Apple | Google | Spotify | Stitcher | Soundcloud | YouTube
In this episode, you’ll discover when you should quit your job and trade full-time.
So listen to it now…
Day Trading For A Living: What You Must Know
Trading as a Business — The Essential Guide
Hey, hey, what’s up my friend?
In today’s episode, I want to talk about whether you should quit your job to trade full-time.
Before I can answer that question, there are a few things I want you to consider.
How has your trading been, looking through the past one year, the last 12 months, how many months did you make money? If let’s say over the last 12 months, you only made money on 4 months out of 12 then clearly, you’re not consistent.
You don’t want to trade full-time with that kind of track record. Because for the 8 months you’ll be wondering how you’re gonna put food on the table, how you’re going to pay your bills.
I’m not saying that you can’t be a profitable trader just by winning 4 months out of 12. You can be. Especially if during those 4 months, you’ve made a shit load of money and your losses on the remaining months are small. You can still be a profitable trader.
But coming from a full-time trading angle where you want consistency in your trading, where you need the money to pay your bills, put food on the table, you really want to be consistent. You want to be winning, making money on most months.
One thing to point out is that, let’s say now you’re trading part-time, you may not be as consistent as you want yet. But you’re thinking, “Maybe if I trade full-time, my consistency will improve, I’ll become a better trader.”
That’s the thought going in many traders head. They think that now they’re trading part-time so their results are not as good. But if they trade full time, they can put in more effort and more time to be a better trader. They’ll make more money. Well, guess what?
It doesn’t work that way. If you’re a part-time trader and you’re not getting the results you want, then when you do it full-time, it’s usually worse. Because you have more at stake now.
Don’t make that assumption thinking that going from part-time to full-time will magically improve your results. It doesn’t work that way.
2. Your trading capital
I can tell you honestly if you have a trading account that’s just $5,000 or $10,000, it’s pretty darn difficult to trade full-time and make a living.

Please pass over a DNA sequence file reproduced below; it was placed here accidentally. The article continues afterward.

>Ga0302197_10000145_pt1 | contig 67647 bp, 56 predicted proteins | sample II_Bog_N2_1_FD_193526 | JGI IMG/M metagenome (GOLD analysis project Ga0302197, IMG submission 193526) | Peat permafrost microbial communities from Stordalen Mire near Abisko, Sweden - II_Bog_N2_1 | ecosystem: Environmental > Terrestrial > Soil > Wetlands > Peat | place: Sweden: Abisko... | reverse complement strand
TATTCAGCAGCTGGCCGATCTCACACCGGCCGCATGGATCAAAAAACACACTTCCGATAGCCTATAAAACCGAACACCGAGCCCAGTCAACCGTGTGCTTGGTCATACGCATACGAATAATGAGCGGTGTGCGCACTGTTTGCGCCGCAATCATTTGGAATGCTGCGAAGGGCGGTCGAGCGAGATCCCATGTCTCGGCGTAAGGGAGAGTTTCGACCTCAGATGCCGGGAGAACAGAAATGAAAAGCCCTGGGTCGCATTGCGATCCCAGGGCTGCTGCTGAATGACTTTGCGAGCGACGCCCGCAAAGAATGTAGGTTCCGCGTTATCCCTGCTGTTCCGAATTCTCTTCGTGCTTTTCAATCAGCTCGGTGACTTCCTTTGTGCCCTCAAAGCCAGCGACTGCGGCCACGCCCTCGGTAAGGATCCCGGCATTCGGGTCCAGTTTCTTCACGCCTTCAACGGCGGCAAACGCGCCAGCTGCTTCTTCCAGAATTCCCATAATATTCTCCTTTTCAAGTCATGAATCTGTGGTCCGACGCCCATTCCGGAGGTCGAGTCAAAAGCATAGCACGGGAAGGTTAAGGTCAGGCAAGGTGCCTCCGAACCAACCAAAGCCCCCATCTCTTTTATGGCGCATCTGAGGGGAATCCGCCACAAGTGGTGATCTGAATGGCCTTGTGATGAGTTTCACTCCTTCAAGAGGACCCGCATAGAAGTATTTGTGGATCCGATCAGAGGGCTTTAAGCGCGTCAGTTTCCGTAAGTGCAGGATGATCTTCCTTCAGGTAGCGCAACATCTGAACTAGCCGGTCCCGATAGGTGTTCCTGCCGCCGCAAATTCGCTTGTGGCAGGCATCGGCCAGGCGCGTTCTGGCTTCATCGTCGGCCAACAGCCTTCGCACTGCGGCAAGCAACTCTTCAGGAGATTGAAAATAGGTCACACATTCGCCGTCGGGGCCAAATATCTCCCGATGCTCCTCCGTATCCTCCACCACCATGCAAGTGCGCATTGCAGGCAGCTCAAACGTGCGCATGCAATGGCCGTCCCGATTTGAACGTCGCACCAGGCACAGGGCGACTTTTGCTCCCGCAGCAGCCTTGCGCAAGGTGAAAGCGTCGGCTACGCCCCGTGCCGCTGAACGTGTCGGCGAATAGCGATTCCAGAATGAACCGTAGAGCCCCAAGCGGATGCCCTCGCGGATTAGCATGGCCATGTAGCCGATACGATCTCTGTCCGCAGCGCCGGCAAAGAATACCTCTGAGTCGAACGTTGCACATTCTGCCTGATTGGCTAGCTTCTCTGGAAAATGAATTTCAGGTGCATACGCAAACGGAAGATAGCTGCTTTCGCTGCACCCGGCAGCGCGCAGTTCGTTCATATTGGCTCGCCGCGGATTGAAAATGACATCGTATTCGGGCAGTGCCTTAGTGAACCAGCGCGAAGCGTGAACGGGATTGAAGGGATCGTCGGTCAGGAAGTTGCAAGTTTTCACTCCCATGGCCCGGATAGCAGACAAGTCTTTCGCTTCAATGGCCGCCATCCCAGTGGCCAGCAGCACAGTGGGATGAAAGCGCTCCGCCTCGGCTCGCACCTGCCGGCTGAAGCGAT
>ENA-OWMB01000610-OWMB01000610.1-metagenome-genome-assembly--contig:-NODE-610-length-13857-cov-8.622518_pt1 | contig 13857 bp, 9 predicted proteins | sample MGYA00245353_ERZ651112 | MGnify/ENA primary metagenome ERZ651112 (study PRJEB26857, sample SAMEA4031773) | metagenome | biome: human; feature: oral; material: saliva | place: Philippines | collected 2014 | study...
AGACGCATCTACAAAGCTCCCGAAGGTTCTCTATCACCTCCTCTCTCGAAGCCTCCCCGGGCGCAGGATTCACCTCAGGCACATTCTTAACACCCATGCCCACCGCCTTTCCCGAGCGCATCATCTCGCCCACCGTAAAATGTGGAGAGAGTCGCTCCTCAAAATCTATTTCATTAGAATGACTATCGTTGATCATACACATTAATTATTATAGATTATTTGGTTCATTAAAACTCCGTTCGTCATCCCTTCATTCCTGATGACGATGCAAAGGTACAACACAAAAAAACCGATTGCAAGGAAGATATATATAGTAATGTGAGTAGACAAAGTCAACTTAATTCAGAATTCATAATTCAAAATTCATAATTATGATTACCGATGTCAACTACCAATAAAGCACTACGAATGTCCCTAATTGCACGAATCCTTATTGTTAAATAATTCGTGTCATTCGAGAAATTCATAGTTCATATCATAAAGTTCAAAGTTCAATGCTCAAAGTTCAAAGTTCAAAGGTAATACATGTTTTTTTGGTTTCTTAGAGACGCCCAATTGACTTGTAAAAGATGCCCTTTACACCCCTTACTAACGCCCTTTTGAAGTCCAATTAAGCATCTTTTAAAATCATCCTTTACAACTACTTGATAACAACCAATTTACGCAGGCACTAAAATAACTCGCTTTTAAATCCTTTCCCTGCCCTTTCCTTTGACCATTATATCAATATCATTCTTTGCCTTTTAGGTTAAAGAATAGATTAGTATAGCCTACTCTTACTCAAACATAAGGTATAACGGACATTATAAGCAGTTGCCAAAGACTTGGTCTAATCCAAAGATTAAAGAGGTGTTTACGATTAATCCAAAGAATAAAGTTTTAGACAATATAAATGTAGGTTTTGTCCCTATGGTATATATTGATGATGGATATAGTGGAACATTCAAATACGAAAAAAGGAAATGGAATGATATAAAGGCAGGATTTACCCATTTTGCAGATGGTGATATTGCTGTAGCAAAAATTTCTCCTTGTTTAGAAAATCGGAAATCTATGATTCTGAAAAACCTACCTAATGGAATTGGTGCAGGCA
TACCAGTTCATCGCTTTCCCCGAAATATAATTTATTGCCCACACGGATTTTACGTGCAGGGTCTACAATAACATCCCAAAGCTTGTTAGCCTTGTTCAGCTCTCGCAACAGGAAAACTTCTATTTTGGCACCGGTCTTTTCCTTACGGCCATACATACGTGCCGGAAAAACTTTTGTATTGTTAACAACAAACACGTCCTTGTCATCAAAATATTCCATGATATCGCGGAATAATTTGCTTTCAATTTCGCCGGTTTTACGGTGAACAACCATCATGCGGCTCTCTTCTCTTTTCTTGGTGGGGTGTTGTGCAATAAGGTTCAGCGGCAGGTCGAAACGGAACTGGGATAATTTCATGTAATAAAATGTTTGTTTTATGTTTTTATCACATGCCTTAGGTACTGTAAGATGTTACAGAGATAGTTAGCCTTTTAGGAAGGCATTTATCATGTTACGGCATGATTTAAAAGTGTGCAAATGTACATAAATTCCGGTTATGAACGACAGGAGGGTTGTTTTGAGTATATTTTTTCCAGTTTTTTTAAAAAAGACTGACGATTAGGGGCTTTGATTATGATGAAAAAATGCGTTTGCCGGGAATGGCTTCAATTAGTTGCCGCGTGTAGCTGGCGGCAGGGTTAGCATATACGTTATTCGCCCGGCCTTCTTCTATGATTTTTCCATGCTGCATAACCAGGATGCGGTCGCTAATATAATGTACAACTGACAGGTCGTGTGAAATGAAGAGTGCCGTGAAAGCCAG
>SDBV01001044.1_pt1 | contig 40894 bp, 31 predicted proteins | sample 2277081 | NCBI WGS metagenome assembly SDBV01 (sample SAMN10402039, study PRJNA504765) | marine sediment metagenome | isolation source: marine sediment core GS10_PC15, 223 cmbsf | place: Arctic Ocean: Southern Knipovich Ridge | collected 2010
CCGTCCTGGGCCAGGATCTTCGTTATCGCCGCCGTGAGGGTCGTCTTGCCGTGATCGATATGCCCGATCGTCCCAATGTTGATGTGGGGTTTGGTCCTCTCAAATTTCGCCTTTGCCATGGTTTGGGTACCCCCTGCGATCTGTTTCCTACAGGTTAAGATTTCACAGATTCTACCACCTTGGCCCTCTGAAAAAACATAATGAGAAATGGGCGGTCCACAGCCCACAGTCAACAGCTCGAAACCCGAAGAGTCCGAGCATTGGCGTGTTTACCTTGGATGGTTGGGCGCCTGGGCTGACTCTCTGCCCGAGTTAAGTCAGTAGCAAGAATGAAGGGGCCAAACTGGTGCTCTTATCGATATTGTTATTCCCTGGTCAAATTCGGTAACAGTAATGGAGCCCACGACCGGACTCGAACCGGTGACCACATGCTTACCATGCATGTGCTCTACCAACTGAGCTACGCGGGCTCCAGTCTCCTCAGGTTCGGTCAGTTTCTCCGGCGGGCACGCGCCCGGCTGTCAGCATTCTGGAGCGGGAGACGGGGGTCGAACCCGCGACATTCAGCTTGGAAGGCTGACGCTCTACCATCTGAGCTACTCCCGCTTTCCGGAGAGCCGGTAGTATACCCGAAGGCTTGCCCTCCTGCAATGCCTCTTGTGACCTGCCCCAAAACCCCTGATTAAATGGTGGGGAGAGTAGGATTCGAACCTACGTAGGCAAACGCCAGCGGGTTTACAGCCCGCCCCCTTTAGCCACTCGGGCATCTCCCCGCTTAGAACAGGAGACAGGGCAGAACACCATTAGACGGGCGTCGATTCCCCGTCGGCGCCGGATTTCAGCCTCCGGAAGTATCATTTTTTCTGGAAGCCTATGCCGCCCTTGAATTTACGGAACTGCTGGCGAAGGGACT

Especially if you’re living in developed countries like Singapore, the US, or whatsoever. Maybe if you’re living in developing countries where you don’t need a lot to survive, then maybe it might work.
But for most of you watching this, a $10,000 trading account pretty much wouldn’t cut it.
Let’s say you have a $10,000 trading account and you make an average of 5% a month. There’s like $500 a month. Ask yourself honestly, are you able to survive with $500 per month? I think for most of you, you can’t even pay for your food.
So you must manage your expectations and you must have a decent size of trading capital
3. Other sources of income
If you had to trade full-time, do you have any other source of income that could supplement whatever you’re doing? Maybe you have a side business, maybe you’re giving tuition somewhere, maybe you’re driving Grab or Uber or somewhere.
Or maybe you earn some income from YouTube or whatever. I don’t know. Do you have any other sources of income? Because if there is, then the transition to full-time trading with other sources of income available makes it much easier.
But if you’re just trying to make trading your only source of income then things will be a bit harder and shakier if you ask me.
4. Opportunity costs
Let’s say now you’re in a job that pays you $50,000 a year. If you were to go and trade full-time and let’s say you make like $30,000 from trading full-time, then guess what?
You didn’t make $30,000 a year from trading. You’ve actually lost $20,000. That $20,000 is your opportunity costs because you could be working full-time elsewhere apart from trading which makes you $50,000 a year. That’s an opportunity cost of $20,000 to you.
Now, this is a question that only you can answer:
Is the “freedom” that full-time trading brings, worth more than the $20,000 opportunity costs that you’ve just lost? This is very personal. Some people value their freedom a lot more than $20,000. Again, something to consider.
5. Alternatives other than full-time trading
Is it possible that you can trade part-time and have a full-time job? Maybe a full-time job gives you that security while your part-time trading helps you to build your wealth over time to compound your trading account. That’s one approach.
Or maybe you can take trading as a business. Like me, for example, I treat trading as a business. I make my money from:
- Trading the financial markets and using it to compound my trading account
- I have YouTube that pays me money every month or YouTube advertisement and stuff like that
- I have my own trading courses that I offer
- I receive referral fees whenever people buy some books on Amazon through clicking my link or subscribe to certain trading platforms if they click on my referrals
There are many alternatives out there. So think about all these.
Whether you should quit your job to trade full-time, hopefully, those pointers make you think a bit deeper as well as providing some alternatives to you if you want to trade full-time. And if your circumstances don’t allow it, what other things can you still do?
Well, there’s a lot of things that you can do. I hope that helps and that’s it.
I wish you good luck and good trading. I’ll talk to you soon.